Tuesday, February 22, 2005

ASSESSMENT: Nepal - The Calculus of Failure

The current crisis in Nepal, consequently, is progressively transforming itself into a test of India's sagacity and management capacities. It is increasingly evident that both the US and UK have substantially accepted the idea of Indian primacy in resolving the Nepal imbroglio, and India's long-term ambitions for 'great power' status in the region would certainly and substantially be assessed in terms of its immediate capacities to deal effectively with the present crisis.

The Calculus of Failure
Ajai Sahni


Nobody appears to have a plan for Nepal, except, perhaps, the Maoists. Three weeks after the King's reckless takeover, the inertial drift, both within the country and in the foreign policies of the major powers that had earlier been supporting Kathmandu in its war against the Maoists, appears to be deepening. India, the US and UK have been making ineffective calls for the 'restoration of democracy', and the flow of military aid has been presently checked - but given the volumes of weaponry already transferred to the Royal Nepalese Army (RNA), this is not a source for an immediate crisis. While there had been some speculation of the possibility of an Indian blockade on Nepal - reminiscent of events in 1989, which forced the then King Birendra to accept a Constitutional Democracy - this option has not been exercised. Moreover, the general indefinite shutdown and blockade announced by the Maoists has not been total and, crucially, at least one route for the flow of goods and traffic from India to Kathmandu has been kept open, albeit under massive military protection, and with repeated disruptions as a result of the mining of roads and attacks on escorted convoys. Nevertheless, the supply lifeline to Kathmandu - though somewhat diminished - has been kept open, and no crisis in essential goods appears imminent in the capital city.

At the same time, there is evidence of some military operations across wide areas of the country. Though information flows are, under the present regime of extreme censorship, at best fitful, reports suggest that military operations of varying intensity have been carried out by the RNA against the Maoists in at least 30 of the country's 75 districts, since the February 1 'Royal coup'. RNA operations appear to have concentrated particularly in the Far West districts of Baitadi, Achham and Dailekh, and in the Eastern Region districts of Sankhuwasabha and Morang. Maoist operations have been registered in at least 14 districts over the same period. Total reported fatalities stood at 117, including 93 'Maoists', 15 security forces personnel and nine civilians (to reiterate, these would probably be partial figures, and several reports suggest fatalities, particularly 'Maoist' fatalities, but do not give any numbers). In at least one case, the RNA is reported to have used helicopter gunships to strafe and bomb 'Maoists' in the Dailekh district.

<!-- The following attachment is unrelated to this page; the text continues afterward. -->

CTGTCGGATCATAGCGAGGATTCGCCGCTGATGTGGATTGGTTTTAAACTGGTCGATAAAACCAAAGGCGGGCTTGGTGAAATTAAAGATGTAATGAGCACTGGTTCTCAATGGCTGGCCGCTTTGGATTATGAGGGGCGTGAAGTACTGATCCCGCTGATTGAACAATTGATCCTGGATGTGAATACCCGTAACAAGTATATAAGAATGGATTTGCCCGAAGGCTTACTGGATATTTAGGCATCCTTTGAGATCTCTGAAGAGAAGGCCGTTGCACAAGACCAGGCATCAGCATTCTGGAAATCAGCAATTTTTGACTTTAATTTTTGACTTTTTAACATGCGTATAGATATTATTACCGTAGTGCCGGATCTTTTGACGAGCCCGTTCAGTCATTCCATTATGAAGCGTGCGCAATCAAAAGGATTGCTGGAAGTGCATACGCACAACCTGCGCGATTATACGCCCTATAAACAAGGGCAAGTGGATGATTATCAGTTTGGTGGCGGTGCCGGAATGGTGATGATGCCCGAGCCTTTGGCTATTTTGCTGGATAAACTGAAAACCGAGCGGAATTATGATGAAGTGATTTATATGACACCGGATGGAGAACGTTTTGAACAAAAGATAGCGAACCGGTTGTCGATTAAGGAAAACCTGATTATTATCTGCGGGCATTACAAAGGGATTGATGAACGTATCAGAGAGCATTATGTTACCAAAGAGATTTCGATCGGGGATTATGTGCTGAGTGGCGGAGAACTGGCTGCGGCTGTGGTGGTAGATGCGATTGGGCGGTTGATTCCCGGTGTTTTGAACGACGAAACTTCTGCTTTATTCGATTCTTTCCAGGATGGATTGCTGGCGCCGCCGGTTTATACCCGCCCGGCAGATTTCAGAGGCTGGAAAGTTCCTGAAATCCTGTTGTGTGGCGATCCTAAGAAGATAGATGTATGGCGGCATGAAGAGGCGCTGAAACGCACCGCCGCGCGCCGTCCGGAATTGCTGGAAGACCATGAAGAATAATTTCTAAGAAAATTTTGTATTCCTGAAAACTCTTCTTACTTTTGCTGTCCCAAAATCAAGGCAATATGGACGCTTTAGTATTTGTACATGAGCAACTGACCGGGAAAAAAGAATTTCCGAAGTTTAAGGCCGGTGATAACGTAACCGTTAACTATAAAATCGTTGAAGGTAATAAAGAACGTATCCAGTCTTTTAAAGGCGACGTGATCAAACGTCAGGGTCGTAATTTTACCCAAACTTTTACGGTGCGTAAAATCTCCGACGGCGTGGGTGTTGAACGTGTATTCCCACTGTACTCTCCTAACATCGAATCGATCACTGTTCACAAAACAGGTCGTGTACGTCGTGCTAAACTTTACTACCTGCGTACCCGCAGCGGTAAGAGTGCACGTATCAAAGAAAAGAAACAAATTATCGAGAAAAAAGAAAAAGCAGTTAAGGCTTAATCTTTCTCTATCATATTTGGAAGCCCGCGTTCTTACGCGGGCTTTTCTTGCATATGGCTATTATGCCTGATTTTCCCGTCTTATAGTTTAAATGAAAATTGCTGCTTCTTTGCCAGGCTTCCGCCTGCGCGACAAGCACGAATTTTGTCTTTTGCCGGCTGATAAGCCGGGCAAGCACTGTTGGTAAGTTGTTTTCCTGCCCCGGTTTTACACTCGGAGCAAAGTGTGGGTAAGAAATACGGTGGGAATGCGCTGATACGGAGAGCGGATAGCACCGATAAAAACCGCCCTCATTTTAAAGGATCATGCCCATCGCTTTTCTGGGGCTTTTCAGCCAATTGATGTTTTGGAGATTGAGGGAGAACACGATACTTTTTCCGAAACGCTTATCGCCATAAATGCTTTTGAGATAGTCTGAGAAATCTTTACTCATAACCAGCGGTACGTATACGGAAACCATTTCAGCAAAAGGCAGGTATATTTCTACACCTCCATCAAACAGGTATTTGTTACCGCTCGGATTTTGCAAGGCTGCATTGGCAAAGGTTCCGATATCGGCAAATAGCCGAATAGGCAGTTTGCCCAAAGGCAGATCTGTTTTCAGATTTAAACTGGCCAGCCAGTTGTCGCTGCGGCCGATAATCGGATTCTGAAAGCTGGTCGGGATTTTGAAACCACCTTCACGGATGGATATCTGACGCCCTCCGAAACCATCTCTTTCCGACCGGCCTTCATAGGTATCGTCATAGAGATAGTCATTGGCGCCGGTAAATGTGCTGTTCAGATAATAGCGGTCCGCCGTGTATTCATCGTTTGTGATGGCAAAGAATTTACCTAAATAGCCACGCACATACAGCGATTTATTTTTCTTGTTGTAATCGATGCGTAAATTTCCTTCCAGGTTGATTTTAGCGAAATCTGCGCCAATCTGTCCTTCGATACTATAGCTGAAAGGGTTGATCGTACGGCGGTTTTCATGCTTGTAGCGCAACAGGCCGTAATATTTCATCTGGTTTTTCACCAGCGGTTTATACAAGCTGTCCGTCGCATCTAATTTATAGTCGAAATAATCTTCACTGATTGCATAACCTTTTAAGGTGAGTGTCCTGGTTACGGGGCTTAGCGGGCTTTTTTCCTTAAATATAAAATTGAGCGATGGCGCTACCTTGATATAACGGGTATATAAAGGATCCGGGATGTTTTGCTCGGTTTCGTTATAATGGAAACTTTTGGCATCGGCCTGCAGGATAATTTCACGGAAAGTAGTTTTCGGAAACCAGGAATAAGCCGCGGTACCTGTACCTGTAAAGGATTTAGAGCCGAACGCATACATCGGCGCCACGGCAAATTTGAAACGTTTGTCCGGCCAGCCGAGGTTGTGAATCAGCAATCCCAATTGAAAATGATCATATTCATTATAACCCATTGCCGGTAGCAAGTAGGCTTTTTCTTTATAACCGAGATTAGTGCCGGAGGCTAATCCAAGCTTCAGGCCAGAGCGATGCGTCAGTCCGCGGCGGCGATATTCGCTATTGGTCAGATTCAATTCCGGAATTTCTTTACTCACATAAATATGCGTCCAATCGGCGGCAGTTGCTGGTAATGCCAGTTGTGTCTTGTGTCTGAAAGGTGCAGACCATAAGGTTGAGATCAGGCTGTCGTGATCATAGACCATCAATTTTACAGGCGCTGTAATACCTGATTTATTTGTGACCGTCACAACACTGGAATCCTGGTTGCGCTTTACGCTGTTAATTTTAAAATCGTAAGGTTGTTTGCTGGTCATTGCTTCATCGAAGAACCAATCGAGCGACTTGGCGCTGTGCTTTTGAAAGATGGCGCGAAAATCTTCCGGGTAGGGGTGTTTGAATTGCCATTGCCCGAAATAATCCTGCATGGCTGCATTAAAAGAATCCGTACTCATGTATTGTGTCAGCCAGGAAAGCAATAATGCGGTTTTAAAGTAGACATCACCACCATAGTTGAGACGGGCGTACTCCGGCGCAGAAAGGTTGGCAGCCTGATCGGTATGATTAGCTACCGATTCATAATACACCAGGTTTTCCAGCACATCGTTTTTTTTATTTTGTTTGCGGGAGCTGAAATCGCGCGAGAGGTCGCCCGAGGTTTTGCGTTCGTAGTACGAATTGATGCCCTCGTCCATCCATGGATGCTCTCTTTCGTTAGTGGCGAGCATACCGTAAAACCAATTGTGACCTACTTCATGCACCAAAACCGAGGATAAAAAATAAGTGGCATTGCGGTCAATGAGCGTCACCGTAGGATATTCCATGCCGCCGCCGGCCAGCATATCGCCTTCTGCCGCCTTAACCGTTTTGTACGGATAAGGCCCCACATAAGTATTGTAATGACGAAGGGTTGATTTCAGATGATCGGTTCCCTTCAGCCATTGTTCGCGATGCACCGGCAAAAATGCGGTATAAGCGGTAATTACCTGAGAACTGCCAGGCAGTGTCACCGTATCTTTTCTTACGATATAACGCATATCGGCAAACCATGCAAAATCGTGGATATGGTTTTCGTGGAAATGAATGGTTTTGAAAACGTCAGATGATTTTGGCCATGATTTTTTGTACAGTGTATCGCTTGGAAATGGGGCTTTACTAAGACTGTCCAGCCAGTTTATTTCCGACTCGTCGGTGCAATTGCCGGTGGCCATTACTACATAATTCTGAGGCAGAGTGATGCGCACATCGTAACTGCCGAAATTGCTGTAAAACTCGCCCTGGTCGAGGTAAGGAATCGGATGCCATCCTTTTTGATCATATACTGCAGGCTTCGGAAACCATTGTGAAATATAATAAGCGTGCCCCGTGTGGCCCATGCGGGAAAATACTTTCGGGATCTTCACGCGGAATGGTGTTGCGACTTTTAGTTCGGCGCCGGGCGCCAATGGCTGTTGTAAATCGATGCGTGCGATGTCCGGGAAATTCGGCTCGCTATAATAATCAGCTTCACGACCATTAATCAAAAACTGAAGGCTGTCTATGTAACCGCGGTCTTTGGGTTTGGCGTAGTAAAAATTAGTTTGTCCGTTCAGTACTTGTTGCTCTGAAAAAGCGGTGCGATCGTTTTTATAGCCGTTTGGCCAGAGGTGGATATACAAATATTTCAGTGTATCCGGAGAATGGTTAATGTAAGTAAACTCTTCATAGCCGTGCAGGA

Though this suggests that neither party in the conflict has been altogether idle over the past three weeks, the intensity of violence is certainly far from earlier peaks, particularly in year 2002 and in the months after the breakdown of the ceasefire in August 2003, when fatalities frequently exceeded 100 to 150 a week (the month of May 2002 saw 1,023 killed). Clearly, the Maoists have not sought to engineer an immediate and massive mobilization against the new order at Kathmandu; indeed, violent Maoist activities have seen a visible dip since February 1. On the other hand, the RNA's strategy remains consistent with activities over the past months, though there has been an evident decline in scale and intensity in their case as well.

This new status quo, however, cannot last. Although decreased concerns on human rights may create a measure of state terror in wide areas, particularly in the unmonitored countryside, Kathmandu's operational capacities have been severely circumscribed as a result of massive military concentration in the Valley, at the expense of the rest of the country. Worse, a significant proportion of troops and officers have been tied down in a wide range of civilian and static duties, including 'editing' Newspapers at Kathmandu, and administering vital installations and services in the district headquarters. Further, the 44,000 strong civil Police provides little comfort within this context. With just 110 of the country's 1,135 police stations still operational, this ill-equipped and demoralized Force is just huddled in district headquarters, divesting Kathmandu of what could have been its most significant source of field intelligence. In such a situation, eventually, the widening vacuum in the countryside will create opportunities for an irreversible Maoist consolidation.